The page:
Gamma-Ray Pulsar Researchers Wins Top High-Energy Prize



The 2013 Rossi Prize has been awarded to Alice Harding of NASA's Goddard Space Flight Center and Roger W. Romani of Stanford University for their work to establish a theoretical framework for understanding gamma-ray pulsars.

A gamma-ray pulsar is a rotating neutron star that emits bursts of electromagnetic energy, including gamma rays, at periodic intervals.

"While pulsars were discovered nearly 50 years ago via their radio emissions, it turns out that the radio pulses are just an energetically insignificant echo of the particle accelerators blasting away in these exotic stars' magnetospheres," said Romani. "Fermi, by detecting gamma-rays from over 100 of these neutron stars, has revealed to us the heart of the pulsar machine."

"The work of our two groups has outlined some ways to think about the shape and physical mechanisms of these celestial particle accelerators," said Harding, "and Fermi pulsar discoveries continue to put these models to the test."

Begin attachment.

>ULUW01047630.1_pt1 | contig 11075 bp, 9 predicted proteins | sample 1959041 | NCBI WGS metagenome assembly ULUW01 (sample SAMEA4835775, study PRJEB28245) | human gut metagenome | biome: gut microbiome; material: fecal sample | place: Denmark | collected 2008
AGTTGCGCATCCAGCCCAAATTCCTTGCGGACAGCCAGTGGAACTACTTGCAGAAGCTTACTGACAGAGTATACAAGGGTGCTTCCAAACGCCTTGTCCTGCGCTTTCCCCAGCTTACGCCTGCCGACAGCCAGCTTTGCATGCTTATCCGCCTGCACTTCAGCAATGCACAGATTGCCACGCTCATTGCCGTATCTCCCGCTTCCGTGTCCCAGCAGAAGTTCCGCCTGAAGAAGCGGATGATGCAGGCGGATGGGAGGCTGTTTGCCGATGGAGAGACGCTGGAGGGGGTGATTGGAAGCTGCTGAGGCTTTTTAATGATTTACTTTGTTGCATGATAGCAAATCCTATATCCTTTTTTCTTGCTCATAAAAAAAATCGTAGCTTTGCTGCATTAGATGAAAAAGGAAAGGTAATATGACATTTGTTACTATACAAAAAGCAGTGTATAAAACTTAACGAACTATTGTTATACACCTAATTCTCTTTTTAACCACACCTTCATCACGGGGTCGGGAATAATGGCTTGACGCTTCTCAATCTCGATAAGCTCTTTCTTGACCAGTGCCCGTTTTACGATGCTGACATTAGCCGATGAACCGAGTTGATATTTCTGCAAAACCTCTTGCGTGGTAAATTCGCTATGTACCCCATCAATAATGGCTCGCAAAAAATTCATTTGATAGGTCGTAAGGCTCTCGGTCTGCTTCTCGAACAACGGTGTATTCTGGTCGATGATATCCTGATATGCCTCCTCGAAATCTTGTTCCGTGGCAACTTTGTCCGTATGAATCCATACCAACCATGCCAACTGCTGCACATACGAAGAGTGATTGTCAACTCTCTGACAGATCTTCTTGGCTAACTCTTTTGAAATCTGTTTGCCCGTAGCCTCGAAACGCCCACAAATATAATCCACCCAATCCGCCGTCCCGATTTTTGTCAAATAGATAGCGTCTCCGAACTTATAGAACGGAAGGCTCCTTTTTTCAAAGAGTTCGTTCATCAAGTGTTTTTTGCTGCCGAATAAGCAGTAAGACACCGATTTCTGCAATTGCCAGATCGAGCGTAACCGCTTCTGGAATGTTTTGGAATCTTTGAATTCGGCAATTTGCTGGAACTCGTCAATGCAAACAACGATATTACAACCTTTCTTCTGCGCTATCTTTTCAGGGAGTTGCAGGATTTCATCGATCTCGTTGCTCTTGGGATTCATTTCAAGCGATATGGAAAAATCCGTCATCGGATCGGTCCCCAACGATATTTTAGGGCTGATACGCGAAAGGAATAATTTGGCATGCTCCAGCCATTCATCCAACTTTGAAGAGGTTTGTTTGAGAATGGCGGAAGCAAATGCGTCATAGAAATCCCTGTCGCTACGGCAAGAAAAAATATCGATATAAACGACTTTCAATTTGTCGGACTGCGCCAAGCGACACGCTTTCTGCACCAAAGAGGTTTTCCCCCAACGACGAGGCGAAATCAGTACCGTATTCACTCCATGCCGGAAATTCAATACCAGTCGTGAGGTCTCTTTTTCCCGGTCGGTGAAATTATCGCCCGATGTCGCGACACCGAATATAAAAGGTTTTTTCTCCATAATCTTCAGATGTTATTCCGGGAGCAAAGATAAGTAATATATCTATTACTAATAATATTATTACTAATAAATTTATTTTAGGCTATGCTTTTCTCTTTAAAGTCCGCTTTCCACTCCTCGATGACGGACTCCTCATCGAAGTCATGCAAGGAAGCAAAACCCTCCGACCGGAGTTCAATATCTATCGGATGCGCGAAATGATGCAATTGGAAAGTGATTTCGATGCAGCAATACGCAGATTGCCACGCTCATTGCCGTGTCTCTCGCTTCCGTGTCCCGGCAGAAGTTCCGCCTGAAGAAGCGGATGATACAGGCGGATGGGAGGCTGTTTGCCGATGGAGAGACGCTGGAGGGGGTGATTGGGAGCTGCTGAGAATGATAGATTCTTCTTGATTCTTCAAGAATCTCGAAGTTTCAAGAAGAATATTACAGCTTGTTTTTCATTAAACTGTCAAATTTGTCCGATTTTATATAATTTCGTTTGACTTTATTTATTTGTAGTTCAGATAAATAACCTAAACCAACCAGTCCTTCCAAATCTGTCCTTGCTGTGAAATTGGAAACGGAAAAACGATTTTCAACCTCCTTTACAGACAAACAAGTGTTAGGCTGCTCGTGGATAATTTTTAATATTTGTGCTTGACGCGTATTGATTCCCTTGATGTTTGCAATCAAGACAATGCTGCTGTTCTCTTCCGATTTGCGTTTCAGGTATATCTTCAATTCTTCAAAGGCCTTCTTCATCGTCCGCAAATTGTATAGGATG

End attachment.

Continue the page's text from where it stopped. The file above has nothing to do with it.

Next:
The AAS High Energy Astrophysics Division (HEAD) awards the Rossi Prize in recognition of significant contributions as well as recent and original work in high-energy astrophysics. The prize is in honor of Professor Bruno Rossi, an authority on cosmic-ray physics and a pioneer in the field of X-ray astronomy. The prize also includes an engraved certificate and a $1,500 award. Dr. Harding and Prof. Romani will give a joint lecture at the 223rd AAS meeting in National Harbor, Maryland, in January 2014.

Contact:
Megan Watzke
HEAD Press Officer
+1 617-496-7998
mwatzke@cfa.harvard.edu

Additional information on the Rossi Prize, including previous winners:
http://www.aas.org/head/rossi/rossi.recip.html

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